"I am sick over this mis-use of dollars as we anticipate layoffs, more budget cuts, etc," wrote the employee.
We got a lot of feedback about the story. Taxpayers liked it, but DOT engineers did not.
"I got a lot of angry emails from these engineers, why were they so upset with our story?" investigative reporter Steve Daniels asked DOT Chief Operating Officer Jim Trogdon.
"We can't criticize those that are questioning decisions. We must be responsive to those criticisms and say 'Here's the decision. Here's why we believe it's right and we'll stand behind this, but we will not punish those who ask questions," he responded.
After the DOT held its two conferences in Wilmington, we filed a public records request and received hundreds of pages of documents.
We crunched the numbers and found the conferences cost more than we were initially told. The DOT told us the cost to taxpayers would be $52,000. But, we found it cost $67,000 or $15,000 more.
Trogdon says part of the conference helped engineers maintain their professional certification.
"We believe that that investment ... was well worth it in order to maintain the safety and professional work force here that can provide the safety through our transportation system that the public demands," he said.
Eyewitness News also discovered an intriguing email in the pile of documents. It's a message from the DOT to a sales manager at the Hilton that said: "Any word on meal options? ... We are working on cutting our budget down."
"We can hide it in room rental like in years past," the Hilton sales manager replied.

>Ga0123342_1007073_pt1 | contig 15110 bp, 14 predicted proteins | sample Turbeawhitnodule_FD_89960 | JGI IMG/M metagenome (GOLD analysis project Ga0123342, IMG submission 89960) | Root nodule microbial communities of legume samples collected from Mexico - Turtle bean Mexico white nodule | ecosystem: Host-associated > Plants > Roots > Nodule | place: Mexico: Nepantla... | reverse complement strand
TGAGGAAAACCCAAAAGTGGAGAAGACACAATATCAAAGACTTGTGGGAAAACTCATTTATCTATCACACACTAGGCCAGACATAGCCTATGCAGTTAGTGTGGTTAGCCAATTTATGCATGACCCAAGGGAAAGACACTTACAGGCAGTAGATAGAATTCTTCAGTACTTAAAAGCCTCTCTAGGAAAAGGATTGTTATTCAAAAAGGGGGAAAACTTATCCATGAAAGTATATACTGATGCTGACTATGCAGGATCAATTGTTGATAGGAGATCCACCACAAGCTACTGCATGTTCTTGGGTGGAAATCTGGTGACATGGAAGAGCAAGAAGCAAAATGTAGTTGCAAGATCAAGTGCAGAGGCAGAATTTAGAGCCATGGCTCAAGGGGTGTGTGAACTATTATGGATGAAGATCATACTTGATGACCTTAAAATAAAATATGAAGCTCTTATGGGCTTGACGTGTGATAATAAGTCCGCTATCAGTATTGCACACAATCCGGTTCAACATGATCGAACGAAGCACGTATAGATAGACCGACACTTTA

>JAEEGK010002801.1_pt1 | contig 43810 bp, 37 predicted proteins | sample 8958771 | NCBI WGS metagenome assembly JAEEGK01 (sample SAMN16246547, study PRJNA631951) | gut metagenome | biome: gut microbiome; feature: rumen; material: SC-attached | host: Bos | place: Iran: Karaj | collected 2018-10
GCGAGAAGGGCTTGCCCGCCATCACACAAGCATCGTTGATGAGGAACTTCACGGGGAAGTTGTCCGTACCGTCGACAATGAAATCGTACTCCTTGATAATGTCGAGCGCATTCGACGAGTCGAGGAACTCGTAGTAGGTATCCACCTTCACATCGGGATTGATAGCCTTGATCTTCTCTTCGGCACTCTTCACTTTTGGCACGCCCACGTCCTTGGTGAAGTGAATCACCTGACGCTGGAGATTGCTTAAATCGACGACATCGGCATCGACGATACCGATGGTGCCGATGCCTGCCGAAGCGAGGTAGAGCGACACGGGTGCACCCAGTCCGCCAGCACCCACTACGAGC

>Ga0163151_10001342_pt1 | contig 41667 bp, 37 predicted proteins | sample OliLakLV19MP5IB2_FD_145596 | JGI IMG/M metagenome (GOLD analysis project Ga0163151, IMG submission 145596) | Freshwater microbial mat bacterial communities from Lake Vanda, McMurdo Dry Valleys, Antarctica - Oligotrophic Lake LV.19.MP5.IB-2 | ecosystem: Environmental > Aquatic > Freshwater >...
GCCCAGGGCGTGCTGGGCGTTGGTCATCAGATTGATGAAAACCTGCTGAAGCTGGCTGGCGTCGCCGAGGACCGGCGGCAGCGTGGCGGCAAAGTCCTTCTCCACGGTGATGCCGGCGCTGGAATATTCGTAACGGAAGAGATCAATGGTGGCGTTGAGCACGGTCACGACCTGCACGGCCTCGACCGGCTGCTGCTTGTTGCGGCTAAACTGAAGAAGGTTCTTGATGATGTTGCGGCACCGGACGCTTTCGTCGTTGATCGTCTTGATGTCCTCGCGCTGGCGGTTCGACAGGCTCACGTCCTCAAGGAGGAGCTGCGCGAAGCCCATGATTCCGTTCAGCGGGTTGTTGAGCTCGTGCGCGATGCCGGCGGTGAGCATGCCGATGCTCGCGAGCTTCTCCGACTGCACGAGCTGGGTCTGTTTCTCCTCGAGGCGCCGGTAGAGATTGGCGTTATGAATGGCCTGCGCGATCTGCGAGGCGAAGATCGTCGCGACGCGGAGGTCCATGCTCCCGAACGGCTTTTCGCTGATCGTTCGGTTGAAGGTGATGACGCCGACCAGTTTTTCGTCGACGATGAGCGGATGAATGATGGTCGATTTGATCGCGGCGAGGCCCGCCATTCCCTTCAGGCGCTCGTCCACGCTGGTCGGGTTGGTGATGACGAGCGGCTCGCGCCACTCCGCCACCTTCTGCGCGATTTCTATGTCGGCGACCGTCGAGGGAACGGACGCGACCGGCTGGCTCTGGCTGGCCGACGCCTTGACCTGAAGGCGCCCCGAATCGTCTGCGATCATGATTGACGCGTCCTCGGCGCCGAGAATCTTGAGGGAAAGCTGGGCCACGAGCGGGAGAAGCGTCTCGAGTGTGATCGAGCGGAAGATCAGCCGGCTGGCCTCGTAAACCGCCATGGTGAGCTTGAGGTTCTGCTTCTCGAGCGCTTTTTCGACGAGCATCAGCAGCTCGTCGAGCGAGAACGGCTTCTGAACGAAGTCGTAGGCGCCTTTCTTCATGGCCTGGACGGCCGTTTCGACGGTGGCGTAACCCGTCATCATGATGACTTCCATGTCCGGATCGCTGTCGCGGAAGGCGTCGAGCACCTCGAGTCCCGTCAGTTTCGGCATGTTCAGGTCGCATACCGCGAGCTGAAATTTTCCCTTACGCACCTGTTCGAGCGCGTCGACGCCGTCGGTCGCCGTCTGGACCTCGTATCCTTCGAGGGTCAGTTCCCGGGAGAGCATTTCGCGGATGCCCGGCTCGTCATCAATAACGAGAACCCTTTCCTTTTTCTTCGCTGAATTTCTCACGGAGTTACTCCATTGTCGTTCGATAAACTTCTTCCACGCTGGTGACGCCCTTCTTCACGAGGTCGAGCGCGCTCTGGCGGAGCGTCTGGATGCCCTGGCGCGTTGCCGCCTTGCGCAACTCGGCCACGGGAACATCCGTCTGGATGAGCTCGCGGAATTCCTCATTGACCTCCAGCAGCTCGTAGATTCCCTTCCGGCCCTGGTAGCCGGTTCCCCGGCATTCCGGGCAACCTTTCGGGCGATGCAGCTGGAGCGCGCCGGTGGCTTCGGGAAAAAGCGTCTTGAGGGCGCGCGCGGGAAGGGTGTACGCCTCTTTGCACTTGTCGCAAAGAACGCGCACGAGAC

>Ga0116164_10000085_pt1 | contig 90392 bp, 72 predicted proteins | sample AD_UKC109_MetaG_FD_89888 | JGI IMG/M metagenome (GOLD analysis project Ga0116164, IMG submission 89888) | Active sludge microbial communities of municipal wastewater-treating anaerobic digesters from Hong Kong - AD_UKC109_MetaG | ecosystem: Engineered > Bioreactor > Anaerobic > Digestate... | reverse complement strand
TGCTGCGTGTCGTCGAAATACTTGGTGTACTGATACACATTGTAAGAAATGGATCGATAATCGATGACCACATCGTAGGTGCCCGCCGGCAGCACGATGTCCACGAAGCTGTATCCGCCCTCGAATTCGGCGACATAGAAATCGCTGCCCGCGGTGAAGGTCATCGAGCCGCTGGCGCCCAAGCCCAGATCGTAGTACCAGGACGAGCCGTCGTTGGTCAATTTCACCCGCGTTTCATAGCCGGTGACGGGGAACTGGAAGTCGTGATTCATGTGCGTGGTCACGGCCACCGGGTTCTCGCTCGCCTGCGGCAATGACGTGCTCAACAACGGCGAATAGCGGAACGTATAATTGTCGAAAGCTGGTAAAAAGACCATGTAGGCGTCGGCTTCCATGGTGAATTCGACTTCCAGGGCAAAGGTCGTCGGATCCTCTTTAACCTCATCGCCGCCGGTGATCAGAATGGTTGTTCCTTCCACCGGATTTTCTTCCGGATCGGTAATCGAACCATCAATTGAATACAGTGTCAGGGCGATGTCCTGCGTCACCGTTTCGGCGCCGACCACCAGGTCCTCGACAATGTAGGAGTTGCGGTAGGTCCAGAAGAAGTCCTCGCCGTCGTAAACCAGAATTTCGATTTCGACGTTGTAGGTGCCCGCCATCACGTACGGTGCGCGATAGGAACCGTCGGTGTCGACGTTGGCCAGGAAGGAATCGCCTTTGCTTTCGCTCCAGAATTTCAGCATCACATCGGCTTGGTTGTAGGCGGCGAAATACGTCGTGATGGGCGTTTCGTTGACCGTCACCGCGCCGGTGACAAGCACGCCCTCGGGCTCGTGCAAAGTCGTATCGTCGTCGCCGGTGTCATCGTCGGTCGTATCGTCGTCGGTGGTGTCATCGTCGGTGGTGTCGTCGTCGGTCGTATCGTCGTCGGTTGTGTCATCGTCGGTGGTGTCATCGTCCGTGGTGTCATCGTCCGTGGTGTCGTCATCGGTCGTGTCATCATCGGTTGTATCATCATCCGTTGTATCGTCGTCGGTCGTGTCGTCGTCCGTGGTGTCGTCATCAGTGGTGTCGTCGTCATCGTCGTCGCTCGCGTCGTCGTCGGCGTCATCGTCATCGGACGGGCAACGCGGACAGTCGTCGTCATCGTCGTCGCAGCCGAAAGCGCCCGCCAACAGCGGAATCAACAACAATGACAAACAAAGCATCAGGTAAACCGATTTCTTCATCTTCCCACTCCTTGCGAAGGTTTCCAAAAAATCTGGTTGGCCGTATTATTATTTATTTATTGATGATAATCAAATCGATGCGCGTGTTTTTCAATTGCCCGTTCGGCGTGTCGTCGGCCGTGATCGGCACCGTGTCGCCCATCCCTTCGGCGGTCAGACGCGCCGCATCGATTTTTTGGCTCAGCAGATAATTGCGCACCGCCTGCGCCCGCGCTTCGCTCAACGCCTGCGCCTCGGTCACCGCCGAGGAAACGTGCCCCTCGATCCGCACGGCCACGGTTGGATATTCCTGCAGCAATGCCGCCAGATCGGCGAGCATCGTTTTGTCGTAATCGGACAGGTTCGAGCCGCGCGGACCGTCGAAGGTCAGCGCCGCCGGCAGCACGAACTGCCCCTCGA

"Does it concern you that there would be a conversation between someone at the dot and a vendor about hiding costs?" Daniels asked Trogdon.
"If that was an attempt to deceive, it would be of concern," he replied.
The general manager at the Hilton sent us a statement saying the sales manager "used a poor choice of words".
"[He] joined the team last fall and has no basis to comment on prior years. He should have used the word 'include' instead of 'hide' to describe the standard industry practice for offsetting contracted food and beverage shortfalls by increasing meeting room rental fees," said the manager.
We found something else in the hotel bill that's raising questions.
The DOT allowed vendors who do business with the state to pay to pitch their products and services at the conference. The vendors wound up paying almost half of the hotel bill. The bill would've cost the state $85,000, but the vendors kicked in $39,000.
"It's an educational process for the vendors to our workforce and that's the way we look at it," Trogdon explained.
"Some people might think that is an ethical consideration," said Daniels.
"The conference was reviewed several years ago by our Attorney General's office and this met the requirements for not establishing some bias in participating with our work," said Trogdon.
Frank Perry has a different view. He's with the Foundation for Ethics in Public Service in Raleigh and used to be the director of education at the North Carolina Ethics Commission.
"I think that there's an appearance of impropriety if those individuals are seeking to do business with the state," he offered. "There seems to be something contrary to ethical standards with respect to that arrangement."
Trogdon doesn't think it's a conflict because the state only hires contractors who submit the lowest bid. And he says the DOT is now re-thinking conferences this - finding new ways to get its engineers together.
"Many times we can do it through web training, conference calls and we're doing those today," he explained.
We also found an e-mail in the documents from a DOT district engineer who said his engineers would prefer not to go to the conference if it meant they could keep their temporary workers.
1,200 have been laid-off.